Cherokee silversmith and creator of the Cherokee syllabary

Sequoyah was a Cherokee man. He invented a syllabary (alphabet based on syllables) for his people. Before that, they did not have an alphabet for their language.

Sequoyah (ᏍᏏᏉᏯ)
Bornc. 1770
Taskigi, Cherokee Nation (near present day Knoxville, Tennessee)[1]
Died1843 (aged 72–73)
Other namesGeorge Guess or Gist
Occupation(s)silversmith, blacksmith, teacher, soldier
Known forInventing a syllabary for Cherokee language
Spouse(s)1st: Sally (maiden name unknown), 2nd: U-ti-yu
ChildrenFour with first wife, three with second
Parent(s)Wut-teh and unidentified father



Sequoyah was born into the Cherokee Nation. His mother was Wut-teh. Not many people know about his early childhood. There are different stories on what happened.

Making the syllabary


Sequoyah met many white people. He was fascinated by their "talking leaves," which was their writing system on paper. He wanted to make an alphabet for Cherokees to communicate too. He began making it around 1809. First he tried to make a symbol for every word, like in Chinese. That required too much remembering. Then he tried to make one for every idea, but gave up. Finally he made one symbol for every syllable in the Cherokee language. He made a syllabary with 86 letters. Many of the letters look like English because he had an English book that he could not read.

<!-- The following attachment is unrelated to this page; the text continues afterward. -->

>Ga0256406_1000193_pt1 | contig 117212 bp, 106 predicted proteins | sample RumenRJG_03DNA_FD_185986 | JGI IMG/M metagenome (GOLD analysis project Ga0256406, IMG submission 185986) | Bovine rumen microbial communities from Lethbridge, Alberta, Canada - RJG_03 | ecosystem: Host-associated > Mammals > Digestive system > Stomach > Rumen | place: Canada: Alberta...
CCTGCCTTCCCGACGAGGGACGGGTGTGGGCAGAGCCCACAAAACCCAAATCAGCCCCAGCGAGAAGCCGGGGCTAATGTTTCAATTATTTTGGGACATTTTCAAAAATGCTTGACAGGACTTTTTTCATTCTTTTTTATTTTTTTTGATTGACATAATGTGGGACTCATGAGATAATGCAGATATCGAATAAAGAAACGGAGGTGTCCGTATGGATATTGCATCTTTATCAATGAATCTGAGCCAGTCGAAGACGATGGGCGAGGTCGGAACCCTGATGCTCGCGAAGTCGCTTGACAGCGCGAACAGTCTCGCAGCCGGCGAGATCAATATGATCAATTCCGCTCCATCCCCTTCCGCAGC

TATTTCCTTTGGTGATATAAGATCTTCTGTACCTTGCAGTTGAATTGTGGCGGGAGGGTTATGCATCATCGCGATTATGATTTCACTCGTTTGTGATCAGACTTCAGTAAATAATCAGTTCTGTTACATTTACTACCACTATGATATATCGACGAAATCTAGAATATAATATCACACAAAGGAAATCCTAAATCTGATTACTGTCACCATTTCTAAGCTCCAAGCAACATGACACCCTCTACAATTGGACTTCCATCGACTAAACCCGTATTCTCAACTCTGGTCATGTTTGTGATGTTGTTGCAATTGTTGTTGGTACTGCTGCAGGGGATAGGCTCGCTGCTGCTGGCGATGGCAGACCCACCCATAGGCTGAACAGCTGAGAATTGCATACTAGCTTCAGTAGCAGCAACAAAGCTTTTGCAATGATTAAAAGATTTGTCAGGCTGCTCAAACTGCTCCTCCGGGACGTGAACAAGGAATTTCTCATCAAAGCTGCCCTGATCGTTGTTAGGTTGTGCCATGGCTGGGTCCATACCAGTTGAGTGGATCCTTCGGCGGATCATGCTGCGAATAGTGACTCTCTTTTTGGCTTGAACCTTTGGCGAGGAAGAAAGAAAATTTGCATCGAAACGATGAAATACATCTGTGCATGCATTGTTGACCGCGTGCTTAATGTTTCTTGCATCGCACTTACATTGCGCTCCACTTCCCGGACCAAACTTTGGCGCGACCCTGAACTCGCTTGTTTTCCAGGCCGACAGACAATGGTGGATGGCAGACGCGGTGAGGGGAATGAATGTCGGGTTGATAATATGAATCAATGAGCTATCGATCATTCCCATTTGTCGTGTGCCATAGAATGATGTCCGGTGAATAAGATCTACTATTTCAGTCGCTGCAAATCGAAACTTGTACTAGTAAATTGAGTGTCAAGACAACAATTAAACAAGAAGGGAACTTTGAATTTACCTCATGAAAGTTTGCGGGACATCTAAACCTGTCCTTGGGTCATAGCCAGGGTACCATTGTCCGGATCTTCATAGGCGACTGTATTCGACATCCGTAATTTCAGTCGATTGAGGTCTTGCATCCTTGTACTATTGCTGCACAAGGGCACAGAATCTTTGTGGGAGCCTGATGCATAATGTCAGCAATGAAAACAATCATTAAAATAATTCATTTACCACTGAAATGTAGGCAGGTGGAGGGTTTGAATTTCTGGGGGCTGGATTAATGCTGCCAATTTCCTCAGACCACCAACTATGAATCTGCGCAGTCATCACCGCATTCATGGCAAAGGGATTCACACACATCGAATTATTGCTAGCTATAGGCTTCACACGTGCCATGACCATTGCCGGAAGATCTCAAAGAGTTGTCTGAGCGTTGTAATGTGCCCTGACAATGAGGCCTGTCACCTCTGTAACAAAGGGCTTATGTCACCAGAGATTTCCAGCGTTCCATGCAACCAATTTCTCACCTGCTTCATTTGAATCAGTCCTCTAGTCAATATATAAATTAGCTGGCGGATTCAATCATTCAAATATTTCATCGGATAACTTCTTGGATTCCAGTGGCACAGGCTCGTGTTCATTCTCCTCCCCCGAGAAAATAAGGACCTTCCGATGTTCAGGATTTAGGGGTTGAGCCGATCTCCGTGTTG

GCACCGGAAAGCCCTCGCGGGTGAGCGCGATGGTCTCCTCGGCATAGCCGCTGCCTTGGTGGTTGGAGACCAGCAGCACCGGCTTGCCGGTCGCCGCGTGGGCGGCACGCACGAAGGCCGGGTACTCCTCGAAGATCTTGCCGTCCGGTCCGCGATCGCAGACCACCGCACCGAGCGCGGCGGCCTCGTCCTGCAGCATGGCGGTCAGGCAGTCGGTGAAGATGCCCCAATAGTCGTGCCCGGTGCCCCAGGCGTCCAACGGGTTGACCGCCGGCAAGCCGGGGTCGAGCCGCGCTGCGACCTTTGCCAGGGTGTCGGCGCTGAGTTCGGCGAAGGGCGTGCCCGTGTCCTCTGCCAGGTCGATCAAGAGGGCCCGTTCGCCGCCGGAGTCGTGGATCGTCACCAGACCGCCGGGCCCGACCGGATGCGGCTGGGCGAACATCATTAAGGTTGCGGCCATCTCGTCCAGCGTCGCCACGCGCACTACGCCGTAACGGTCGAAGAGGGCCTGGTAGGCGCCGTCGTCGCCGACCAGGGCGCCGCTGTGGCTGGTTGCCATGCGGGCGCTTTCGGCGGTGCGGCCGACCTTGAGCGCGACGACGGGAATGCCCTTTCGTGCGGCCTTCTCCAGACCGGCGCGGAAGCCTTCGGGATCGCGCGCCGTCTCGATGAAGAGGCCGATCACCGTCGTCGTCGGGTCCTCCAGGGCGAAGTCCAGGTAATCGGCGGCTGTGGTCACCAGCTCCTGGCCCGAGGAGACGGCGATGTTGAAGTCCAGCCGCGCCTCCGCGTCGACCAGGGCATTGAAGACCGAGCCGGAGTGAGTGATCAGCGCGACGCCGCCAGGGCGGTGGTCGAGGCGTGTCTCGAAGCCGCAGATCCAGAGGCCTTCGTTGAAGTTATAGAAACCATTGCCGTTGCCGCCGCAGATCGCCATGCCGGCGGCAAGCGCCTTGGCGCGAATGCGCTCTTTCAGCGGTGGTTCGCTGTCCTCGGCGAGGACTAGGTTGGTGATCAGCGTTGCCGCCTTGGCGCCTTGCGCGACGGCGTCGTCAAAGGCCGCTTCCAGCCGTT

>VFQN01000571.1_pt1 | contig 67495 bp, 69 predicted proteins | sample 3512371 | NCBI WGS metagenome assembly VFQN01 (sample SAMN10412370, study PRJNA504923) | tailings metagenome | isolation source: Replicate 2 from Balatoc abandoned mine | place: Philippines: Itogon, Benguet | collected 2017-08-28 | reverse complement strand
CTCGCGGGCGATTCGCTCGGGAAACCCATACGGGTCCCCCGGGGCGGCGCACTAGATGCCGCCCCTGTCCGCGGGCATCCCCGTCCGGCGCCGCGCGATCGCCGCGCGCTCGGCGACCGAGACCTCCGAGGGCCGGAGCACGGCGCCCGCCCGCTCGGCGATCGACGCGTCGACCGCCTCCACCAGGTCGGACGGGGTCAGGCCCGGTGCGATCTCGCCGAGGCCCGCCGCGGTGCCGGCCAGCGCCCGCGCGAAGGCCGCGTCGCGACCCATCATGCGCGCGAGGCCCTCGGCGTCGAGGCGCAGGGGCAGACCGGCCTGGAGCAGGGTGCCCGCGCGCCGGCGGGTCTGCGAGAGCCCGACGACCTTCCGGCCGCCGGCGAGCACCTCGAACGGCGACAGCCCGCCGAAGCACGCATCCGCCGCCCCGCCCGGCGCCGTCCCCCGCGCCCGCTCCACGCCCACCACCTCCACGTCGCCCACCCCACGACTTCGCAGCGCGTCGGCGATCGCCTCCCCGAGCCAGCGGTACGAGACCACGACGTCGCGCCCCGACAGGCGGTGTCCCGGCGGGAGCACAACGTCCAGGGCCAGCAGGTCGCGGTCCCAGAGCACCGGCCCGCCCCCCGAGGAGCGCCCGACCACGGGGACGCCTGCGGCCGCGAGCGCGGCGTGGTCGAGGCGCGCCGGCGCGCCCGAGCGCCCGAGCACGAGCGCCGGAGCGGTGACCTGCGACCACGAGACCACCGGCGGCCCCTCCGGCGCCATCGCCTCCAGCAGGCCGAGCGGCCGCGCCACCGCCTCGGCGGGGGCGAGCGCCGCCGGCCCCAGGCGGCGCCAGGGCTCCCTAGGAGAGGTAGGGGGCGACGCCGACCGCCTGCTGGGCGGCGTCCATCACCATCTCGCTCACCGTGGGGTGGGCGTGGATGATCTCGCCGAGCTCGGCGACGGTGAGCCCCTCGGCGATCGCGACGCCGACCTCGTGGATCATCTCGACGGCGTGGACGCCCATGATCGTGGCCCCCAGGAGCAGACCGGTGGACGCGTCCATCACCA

He taught the syllabary to his daughter, Ayokeh (Ayoka). Then he tested it in front of a group of leaders. They said a word, he wrote it down, and then Ayokeh repeated them. Originally people thought it was witchcraft, but then they started liking his syllabary. Many Cherokee learned it and eventually became literate, which means they could read and write. In fact, more Cherokees could read and write better than nearby white people.



Sequoyah became a hero for giving Cherokee people a written language. Cherokee is still taught and used. There are now 85 symbols, instead of the original 86.


  1. Wilford, John Noble (22 June 2009). "Carvings From Cherokee Script's Dawn". New York Times. Retrieved 23 June 2009.

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